A view of San Francisco Unified School District's Mission High School from Dolores Park. (Photo/Flickr-Don Barrett CC BY-NC-ND 2.0)
A view of San Francisco Unified School District's Mission High School from Dolores Park. (Photo/Flickr-Don Barrett CC BY-NC-ND 2.0)

San Francisco school board votes to close schools on two Muslim holidays

UPDATED: Aug. 17, 10:20 a.m.

The San Francisco school board voted Tuesday to recognize two Muslim holidays and close schools and administrative offices on those days beginning in the 2023-2024 school year.

Arab activist and community groups, including representatives from San Francisco’s Arab Resource and Organizing Center, celebrated the decision.

“This resolution demonstrates that racial justice is not just a value,” AROC executive director Lara Kiswani wrote in a statement. “But something that must be an everyday priority and practice in San Francisco Unified School District.”

A social justice nonprofit that advocates for Arab and Muslim communities in the Bay Area, AROC is controversial among some Jews because of its anti-Israel advocacy.

Per the resolution, the district will close on the two holiest days on the Muslim calendar: Eid al-Fitr, the festival held at the conclusion of Ramadan, and Eid al-Adha, or the “Feast of Sacrifice,” a holiday that commemorates the binding of Isaac during which observant Muslims attend prayers, wear new clothes and exchange gifts.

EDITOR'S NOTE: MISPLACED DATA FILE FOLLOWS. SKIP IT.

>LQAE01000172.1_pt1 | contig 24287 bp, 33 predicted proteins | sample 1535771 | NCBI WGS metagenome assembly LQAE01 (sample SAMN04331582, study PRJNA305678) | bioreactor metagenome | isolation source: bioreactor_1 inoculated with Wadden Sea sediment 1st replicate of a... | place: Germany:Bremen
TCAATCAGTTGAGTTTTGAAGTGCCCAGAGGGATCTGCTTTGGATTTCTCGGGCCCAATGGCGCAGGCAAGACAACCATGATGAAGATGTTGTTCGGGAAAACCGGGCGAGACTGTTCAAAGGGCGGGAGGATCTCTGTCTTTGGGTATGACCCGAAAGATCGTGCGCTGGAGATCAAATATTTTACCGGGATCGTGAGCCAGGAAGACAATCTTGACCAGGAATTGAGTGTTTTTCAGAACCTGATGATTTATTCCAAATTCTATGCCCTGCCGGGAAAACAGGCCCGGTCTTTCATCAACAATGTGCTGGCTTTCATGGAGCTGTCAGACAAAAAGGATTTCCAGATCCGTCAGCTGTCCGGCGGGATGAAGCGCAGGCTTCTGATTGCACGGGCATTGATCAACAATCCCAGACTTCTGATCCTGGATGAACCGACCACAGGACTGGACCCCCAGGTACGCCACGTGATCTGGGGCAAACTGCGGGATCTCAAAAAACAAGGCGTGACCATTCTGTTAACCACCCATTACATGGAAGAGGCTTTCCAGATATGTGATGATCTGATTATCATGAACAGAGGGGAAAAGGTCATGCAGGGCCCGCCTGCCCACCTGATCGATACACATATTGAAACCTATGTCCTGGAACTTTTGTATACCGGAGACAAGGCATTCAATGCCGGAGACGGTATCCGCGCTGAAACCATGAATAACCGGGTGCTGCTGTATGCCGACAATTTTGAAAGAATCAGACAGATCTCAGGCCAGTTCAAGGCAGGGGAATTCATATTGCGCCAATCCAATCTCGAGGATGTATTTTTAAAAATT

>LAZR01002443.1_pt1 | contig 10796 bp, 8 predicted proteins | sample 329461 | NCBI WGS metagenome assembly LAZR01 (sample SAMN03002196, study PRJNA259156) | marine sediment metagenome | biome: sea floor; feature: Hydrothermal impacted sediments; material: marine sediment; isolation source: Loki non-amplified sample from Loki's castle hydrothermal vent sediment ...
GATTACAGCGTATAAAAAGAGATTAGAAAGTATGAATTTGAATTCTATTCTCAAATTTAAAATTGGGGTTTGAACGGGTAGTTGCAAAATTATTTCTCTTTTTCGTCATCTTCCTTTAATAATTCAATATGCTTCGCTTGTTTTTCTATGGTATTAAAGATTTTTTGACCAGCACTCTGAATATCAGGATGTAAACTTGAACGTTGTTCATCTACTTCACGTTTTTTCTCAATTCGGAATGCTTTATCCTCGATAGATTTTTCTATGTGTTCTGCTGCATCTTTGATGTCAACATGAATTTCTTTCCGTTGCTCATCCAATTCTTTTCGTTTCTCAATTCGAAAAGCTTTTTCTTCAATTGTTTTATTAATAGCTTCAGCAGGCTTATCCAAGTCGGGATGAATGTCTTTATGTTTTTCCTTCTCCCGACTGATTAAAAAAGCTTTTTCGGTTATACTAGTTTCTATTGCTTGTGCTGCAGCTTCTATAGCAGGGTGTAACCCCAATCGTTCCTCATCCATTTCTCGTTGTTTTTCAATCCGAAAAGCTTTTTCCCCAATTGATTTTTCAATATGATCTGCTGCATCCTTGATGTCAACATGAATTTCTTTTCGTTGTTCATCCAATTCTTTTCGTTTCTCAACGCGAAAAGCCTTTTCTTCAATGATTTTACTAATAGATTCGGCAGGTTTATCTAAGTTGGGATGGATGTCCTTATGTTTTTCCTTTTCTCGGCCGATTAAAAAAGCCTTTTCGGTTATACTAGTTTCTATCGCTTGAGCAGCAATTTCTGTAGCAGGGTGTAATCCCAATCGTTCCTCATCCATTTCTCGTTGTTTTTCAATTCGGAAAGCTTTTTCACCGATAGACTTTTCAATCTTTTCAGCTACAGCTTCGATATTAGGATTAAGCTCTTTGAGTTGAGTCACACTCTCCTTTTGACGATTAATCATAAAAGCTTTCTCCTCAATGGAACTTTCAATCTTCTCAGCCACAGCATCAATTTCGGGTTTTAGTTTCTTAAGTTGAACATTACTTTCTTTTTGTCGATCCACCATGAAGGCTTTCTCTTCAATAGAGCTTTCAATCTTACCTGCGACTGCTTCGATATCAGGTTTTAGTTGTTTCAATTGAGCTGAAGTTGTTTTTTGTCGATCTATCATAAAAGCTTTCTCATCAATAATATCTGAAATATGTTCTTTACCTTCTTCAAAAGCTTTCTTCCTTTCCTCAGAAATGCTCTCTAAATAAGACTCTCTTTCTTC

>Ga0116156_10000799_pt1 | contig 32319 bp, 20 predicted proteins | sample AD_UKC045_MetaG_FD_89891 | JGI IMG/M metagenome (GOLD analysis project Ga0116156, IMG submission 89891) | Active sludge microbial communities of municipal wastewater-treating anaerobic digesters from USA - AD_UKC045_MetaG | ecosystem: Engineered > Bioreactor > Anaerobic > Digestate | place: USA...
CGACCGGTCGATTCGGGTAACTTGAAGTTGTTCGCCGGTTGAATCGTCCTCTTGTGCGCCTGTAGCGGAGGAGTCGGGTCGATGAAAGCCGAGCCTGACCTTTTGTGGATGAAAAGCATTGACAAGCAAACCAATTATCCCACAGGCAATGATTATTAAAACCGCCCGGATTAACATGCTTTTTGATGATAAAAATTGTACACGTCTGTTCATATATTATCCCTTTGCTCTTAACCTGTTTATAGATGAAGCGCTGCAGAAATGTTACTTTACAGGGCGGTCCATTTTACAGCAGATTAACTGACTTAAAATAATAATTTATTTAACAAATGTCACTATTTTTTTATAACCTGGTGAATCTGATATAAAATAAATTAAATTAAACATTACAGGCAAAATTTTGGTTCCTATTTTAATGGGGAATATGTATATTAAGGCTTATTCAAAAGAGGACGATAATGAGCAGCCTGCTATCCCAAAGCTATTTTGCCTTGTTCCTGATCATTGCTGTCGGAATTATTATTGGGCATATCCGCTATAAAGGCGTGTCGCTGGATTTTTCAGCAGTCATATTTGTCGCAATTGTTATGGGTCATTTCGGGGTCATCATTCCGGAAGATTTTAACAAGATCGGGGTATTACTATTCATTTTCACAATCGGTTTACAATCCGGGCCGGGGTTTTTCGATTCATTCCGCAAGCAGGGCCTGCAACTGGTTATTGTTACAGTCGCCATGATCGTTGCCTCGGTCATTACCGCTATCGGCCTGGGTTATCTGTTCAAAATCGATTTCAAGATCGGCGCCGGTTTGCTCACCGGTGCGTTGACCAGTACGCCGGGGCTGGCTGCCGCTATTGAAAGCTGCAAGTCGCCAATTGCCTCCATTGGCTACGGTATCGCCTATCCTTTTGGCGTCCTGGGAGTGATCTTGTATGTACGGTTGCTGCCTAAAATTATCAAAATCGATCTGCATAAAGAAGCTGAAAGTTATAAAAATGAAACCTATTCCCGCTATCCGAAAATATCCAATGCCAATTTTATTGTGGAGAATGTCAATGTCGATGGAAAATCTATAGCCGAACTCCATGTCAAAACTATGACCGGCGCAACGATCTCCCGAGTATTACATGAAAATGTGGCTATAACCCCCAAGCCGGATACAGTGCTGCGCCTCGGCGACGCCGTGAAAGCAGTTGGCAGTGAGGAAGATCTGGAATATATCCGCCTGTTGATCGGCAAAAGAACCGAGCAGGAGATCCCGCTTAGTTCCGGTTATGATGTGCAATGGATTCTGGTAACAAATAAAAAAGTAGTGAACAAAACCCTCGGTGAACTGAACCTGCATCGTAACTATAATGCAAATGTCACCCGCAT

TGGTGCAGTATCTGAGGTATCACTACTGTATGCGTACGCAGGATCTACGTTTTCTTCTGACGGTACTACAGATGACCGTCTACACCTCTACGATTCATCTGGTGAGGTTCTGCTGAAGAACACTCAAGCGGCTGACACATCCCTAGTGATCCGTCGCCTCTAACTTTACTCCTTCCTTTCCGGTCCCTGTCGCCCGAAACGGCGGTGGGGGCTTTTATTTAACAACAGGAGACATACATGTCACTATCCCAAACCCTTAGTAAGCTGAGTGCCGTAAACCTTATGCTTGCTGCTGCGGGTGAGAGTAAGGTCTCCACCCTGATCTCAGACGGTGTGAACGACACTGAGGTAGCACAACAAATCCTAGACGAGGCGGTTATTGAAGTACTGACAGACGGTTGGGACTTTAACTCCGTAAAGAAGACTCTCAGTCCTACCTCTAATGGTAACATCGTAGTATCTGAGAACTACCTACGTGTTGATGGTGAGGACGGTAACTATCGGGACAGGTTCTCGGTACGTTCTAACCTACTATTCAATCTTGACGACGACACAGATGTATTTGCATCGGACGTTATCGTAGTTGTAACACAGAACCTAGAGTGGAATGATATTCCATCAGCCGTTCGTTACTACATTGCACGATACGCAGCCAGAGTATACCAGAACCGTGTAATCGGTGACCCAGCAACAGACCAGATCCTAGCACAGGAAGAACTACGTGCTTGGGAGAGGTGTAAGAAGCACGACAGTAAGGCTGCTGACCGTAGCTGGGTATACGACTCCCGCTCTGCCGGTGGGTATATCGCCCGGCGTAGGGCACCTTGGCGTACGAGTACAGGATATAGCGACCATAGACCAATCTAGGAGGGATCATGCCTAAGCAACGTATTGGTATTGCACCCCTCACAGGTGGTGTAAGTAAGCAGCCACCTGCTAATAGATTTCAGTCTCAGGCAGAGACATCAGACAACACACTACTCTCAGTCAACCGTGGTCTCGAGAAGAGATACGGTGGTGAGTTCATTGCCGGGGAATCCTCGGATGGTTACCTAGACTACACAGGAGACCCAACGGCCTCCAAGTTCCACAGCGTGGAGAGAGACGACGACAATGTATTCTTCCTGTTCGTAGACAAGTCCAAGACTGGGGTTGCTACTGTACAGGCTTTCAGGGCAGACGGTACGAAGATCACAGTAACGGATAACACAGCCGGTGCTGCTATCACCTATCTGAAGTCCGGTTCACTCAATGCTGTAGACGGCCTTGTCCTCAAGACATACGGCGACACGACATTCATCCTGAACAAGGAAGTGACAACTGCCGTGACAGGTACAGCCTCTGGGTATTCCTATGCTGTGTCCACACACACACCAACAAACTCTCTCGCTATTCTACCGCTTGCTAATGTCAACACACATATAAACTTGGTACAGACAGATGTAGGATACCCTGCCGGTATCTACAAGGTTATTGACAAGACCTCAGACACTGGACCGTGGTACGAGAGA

If the holidays fall on a weekend, school will not be in session either the day before or the day after.

The initiative has raised eyebrows among some members of the Jewish community. San Francisco schools close for the Lunar New Year, Juneteenth and Cesar Chavez Day, but not for any Jewish holidays. Schools are closed on Christmas, which falls during winter break.

Though absences for religious observance are excused per state law, many Jewish students who miss a day to attend Yom Kippur services, for example, risk falling behind.